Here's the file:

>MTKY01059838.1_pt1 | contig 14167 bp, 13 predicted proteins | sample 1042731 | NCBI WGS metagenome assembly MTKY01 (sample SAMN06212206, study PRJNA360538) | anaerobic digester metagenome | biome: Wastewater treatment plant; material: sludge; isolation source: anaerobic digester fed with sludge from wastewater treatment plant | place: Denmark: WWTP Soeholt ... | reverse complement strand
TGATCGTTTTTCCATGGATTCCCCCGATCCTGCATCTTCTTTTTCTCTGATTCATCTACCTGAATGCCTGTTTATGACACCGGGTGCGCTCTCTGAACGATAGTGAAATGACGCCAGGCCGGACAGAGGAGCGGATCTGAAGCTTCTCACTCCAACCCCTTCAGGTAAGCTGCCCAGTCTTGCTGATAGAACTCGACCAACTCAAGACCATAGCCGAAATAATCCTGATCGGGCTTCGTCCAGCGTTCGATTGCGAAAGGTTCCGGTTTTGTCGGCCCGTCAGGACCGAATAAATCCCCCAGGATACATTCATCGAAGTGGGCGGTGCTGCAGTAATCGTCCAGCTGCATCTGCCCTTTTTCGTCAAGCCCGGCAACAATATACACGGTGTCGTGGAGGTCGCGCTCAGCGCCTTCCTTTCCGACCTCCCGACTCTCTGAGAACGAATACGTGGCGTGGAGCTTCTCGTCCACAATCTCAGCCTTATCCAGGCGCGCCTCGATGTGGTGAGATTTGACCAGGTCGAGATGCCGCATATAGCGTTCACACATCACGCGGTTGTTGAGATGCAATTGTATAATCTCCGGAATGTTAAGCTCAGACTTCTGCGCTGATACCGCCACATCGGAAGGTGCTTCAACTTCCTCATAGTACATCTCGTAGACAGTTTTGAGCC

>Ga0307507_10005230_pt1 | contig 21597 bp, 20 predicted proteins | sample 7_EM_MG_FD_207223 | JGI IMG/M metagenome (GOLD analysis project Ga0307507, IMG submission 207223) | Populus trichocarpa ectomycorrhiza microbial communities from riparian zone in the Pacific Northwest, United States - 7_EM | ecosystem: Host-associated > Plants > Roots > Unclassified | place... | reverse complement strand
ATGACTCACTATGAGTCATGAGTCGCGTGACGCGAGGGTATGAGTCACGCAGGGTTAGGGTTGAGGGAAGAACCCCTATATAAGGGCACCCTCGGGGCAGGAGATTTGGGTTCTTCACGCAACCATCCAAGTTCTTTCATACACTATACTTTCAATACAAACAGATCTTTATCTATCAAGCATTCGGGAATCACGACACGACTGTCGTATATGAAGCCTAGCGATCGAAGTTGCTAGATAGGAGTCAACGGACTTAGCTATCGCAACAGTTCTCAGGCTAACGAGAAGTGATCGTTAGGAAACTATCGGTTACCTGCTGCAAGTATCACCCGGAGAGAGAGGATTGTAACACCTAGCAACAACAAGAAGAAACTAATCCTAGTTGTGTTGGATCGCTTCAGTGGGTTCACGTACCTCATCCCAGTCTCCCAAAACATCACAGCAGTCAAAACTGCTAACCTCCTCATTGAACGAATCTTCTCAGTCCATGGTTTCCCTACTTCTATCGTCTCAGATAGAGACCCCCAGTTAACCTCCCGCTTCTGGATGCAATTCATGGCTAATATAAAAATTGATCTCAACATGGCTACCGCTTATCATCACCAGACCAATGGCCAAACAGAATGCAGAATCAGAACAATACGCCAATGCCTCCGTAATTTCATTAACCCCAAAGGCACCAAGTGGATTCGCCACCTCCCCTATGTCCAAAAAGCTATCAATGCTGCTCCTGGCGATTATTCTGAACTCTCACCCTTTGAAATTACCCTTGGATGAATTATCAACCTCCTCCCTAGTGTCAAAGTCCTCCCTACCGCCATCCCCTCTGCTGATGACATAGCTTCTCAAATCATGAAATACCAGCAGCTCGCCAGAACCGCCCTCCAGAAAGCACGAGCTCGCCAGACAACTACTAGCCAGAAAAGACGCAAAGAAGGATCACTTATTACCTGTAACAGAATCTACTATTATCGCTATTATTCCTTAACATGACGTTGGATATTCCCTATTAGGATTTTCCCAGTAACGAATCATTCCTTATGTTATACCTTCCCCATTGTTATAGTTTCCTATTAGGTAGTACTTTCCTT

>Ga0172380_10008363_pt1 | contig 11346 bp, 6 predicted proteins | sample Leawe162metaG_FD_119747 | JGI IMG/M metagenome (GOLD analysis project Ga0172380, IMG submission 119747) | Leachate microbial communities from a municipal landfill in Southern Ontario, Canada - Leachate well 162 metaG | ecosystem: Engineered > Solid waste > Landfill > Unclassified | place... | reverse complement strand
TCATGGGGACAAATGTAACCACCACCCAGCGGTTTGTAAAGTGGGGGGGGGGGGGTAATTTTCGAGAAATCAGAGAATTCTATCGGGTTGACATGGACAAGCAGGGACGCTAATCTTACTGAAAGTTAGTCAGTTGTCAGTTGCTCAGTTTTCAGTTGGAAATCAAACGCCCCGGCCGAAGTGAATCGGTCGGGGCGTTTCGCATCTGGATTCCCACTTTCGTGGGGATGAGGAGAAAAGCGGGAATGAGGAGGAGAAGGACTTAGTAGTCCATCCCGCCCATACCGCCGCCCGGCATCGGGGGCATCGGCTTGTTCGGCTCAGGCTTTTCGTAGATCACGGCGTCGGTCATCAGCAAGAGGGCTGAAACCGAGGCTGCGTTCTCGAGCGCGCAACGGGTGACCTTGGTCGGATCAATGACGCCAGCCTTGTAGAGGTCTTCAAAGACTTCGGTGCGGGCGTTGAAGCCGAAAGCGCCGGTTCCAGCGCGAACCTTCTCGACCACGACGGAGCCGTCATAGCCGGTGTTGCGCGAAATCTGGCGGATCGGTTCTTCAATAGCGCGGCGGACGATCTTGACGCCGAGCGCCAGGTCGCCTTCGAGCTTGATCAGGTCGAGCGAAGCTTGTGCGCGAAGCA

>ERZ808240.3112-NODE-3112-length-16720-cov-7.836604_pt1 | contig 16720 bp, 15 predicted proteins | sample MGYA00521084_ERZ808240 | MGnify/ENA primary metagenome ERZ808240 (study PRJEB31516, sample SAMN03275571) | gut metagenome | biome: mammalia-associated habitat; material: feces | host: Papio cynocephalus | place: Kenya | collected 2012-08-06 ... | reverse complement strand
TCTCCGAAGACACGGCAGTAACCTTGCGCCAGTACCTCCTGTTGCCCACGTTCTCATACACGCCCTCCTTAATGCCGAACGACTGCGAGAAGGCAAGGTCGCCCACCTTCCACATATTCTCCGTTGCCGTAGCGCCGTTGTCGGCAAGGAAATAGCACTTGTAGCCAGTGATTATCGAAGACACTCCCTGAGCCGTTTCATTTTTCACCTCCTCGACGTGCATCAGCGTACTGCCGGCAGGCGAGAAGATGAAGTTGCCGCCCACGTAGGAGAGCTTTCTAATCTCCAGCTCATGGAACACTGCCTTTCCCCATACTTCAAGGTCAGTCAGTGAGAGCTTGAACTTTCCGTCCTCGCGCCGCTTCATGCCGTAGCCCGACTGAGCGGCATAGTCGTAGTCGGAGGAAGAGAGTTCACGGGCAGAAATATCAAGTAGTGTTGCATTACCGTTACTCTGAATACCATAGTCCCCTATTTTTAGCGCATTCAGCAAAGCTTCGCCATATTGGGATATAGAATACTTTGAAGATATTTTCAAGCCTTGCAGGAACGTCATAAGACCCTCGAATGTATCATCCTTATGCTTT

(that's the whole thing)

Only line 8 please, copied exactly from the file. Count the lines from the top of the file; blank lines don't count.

TCTCCGAAGACACGGCAGTAACCTTGCGCCAGTACCTCCTGTTGCCCACGTTCTCATACACGCCCTCCTTAATGCCGAACGACTGCGAGAAGGCAAGGTCGCCCACCTTCCACATATTCTCCGTTGCCGTAGCGCCGTTGTCGGCAAGGAAATAGCACTTGTAGCCAGTGATTATCGAAGACACTCCCTGAGCCGTTTCATTTTTCACCTCCTCGACGTGCATCAGCGTACTGCCGGCAGGCGAGAAGATGAAGTTGCCGCCCACGTAGGAGAGCTTTCTAATCTCCAGCTCATGGAACACTGCCTTTCCCCATACTTCAAGGTCAGTCAGTGAGAGCTTGAACTTTCCGTCCTCGCGCCGCTTCATGCCGTAGCCCGACTGAGCGGCATAGTCGTAGTCGGAGGAAGAGAGTTCACGGGCAGAAATATCAAGTAGTGTTGCATTACCGTTACTCTGAATACCATAGTCCCCTATTTTTAGCGCATTCAGCAAAGCTTCGCCATATTGGGATATAGAATACTTTGAAGATATTTTCAAGCCTTGCAGGAACGTCATAAGACCCTCGAATGTATCATCCTTATGCTTT